× logo

The Free 30-Day CAT RC Course

"It is designed to help you excel in the upcoming CAT 2023 exam"

-By Lavleen Kaur Kapoor. Over 1,73,000 Subscribers

read more

No thanks >









Lavleen kaur kapoor

Get Personalized MBA Mentorship

Hope you enjoy reading this article.
Connect with my team on WhatsApp for unbiased MBA College Selection advice.

- Lavleen Kaur Kapoor

Maldives and India at row over GMR

Maldives and India at row over GMR

General awareness on current topics is essential as not only you will be getting questions on GK in various MBA entrance exams but it will be useful for Essay writing test and WAT also.

Today, you will read General Awareness Topic: “Maldives and India at row over GMR” 
India Maldives relationship which is characterized by the warmth has recently reached a new low after GMR row in Maldives. Approximately 29,000 Indians live and work in Maldives and almost 22,000 of them live in Male', the capital city. They comprise nurses, teachers, managers, doctors, engineers, accountants and other professionals. Besides them, there are skilled and unskilled personnel such as technicians, masons, tailors, plumbers, and other labourers. There are over 5,000 expatriates from the Maldives who live in India, in what is recorded as the largest population of Maldivians living abroad.
The tension erupted between the two governments after the Government of Maldives recommended to terminate the contract awarded to Bangalore based infrastructure developer to upgrade the airport at Male at a cost of $530 million. The project was awarded to GMR Infrastructure during the previous regime of the island nation during mid of 2010. GMR Infrastructure said that this move is unilateral and completely irrational move the Government of Maldives intending to take over the possession and control of the Ibrahim Nassir International Airport under the pretext that the Agreement is void. 
The Government of India also threw its weight behind GMR Infrastructure and said that the Maldives' decision to terminate contract with GMR without due consultations sends "very negative" signal to foreign investors. 
The current traffic at the Ibrahim Nasir International Airport in Male is at 2.6 million passengers per annum. The first stage of the project will include increasing the traffic at the airport to 3 million passengers per annum by way of constructing a new terminal and thereby increasing the traffic to 5 million passengers per annum.
Ever since the contract was awarded to GMR Group, the project has been at the centre of controversy over collection of $25 as airport development charges and to various allegations from the current government that the prior ruling party rushed through the bidding process and the same was not transparent enough.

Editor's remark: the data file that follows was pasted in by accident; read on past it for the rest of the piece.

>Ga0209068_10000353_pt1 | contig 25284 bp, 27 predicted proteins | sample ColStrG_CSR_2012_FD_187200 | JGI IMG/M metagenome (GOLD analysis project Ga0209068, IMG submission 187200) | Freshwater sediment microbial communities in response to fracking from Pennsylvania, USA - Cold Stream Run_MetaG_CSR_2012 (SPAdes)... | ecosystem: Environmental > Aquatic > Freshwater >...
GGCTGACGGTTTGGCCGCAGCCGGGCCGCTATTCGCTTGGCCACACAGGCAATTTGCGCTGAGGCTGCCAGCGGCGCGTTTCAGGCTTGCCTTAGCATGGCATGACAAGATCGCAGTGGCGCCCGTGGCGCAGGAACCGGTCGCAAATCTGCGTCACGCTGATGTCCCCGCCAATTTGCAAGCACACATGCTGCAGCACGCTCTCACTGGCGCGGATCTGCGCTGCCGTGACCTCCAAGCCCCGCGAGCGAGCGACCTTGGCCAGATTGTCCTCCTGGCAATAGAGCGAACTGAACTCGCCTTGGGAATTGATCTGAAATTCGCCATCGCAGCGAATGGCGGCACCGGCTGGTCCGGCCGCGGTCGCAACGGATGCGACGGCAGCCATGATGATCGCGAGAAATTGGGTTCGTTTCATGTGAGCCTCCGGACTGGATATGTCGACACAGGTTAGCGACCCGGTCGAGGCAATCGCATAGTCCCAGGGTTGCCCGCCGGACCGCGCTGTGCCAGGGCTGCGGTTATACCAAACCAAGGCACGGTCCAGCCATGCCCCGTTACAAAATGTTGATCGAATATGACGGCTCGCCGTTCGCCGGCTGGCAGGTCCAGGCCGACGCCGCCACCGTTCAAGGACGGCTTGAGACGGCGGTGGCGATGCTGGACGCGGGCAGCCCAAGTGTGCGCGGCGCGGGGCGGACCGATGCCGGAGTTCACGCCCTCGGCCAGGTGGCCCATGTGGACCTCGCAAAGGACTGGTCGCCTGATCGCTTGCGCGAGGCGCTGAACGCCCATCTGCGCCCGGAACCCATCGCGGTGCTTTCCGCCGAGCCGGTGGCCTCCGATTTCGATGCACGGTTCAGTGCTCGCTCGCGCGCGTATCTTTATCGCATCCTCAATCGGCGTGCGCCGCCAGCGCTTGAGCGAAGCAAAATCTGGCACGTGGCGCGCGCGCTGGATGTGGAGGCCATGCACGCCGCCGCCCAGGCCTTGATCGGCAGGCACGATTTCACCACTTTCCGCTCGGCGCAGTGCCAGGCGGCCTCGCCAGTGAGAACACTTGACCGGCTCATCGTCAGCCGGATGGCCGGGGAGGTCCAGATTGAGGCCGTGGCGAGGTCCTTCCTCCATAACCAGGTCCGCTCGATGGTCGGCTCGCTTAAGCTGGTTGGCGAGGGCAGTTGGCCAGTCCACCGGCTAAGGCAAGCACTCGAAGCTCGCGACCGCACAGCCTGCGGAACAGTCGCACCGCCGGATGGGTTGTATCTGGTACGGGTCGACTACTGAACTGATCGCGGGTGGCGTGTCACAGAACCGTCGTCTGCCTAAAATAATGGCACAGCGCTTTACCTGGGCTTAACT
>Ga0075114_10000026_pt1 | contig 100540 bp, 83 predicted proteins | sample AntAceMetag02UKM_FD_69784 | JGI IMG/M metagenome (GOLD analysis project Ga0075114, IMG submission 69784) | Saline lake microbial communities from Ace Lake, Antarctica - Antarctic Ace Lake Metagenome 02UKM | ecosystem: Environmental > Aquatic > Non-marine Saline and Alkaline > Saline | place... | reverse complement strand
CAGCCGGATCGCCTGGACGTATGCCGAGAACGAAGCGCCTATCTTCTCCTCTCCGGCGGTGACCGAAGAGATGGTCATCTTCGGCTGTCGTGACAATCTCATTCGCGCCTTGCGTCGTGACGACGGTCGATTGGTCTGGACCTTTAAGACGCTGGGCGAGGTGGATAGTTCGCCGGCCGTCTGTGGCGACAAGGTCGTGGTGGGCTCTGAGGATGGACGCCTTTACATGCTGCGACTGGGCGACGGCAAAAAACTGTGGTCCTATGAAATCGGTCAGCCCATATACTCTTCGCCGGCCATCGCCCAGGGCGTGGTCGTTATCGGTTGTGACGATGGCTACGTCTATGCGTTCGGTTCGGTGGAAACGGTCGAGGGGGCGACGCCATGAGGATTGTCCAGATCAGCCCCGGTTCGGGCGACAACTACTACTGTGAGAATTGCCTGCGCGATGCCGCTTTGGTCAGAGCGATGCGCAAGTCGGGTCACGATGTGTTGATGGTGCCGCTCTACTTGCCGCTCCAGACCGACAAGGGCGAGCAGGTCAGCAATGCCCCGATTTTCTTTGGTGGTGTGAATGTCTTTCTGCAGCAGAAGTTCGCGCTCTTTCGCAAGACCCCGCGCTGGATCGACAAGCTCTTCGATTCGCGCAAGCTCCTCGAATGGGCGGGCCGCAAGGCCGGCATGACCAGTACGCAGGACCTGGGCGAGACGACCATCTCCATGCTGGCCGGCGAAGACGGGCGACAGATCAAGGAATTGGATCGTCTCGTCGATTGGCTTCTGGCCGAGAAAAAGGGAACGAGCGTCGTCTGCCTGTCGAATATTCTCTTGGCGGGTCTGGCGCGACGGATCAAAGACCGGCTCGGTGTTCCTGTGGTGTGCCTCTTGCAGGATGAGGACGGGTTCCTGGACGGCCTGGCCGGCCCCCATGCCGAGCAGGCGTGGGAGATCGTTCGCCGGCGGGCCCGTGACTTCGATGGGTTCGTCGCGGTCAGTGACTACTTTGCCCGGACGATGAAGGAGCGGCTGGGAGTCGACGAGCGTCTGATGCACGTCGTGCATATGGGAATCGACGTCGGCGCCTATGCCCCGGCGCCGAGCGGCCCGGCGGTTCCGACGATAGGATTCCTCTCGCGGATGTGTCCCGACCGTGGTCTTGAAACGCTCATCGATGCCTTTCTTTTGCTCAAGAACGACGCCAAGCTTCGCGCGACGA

Earlier this year GMR was forced to stop collecting airport development fee from foreign travelers due to a ruling by Civil Court of Maldives. GMR has appealed against this order and arbitration is on at a court in Singapore. GMR had secured a stay from the Singapore High Court against the Maldives government notice of November 27, through which its contract was terminated and the company was asked to handover the airport within seven days.
Ever since the controversy broke out with uncertainties looming large, GMR has paused the construction of the new terminal. Meanwhile, the GMR-led consortium has been maintaining that the bidding process was overseen by World Bank owned institution IFC and the entire process was transparent. GMR had even offered to renegotiate on the collection of ADC for natives of Maldives and had offered various options in that segment as well.
GMR had been given a notice of seven days by the Maldives government to handover the airport and 30 day period to remove its assets. The move to terminate the contract has threatened a diplomatic row between India and Maldives.
Maldives government has defended its move by insisting that the decision was made purely on legal grounds as the contract was invalid from the beginning. Meanwhile, Maldives Civil Aviation Authority informed GMR Group that the permit (Aerodrome Certificate) to operate the airport will cease to be in effect from December 7 (end of the seven day notice). Immigration Department has also decided not to renew visas and work permits of foreign employees of GMR, while insisting that employees can remain in Maldives until the end of their current visa period. 
India on its part had conveyed its displeasure to Maldives immediately after the termination of the project and asked it to ensure that Indian interest was fully protected. It also underlined that the scrapping of the biggest single Indian FDI in the Maldives will negatively impact bilateral trade ties and the larger relationship. In a move to put pressure on Male, India has yet to disburse $25 million budgetary support to the Maldives and is keeping all its options open as levers to pressure the Indian Ocean Island, better known for pristine beaches and exotic resorts.
Meanwhile, Maldives government decided to take control of the international airport despite a Singapore court staying the suspension of the contract given to India's GMR-led consortium.
Thus the controversy between India and Maldives is unlikely to settle down any time soon. While Maldives is adamant on its decision, GMR decided to explore all possible legal remedies including knocking the doors of International Court of Justice. India on its part has also displayed its displeasure on scrapping of GMR contract. While the controversy is likely to take its time to settle down, diplomatic relations between India and Maldives already showing new low. 
Update your GK and read General Awareness Topics at MBA Rendezvous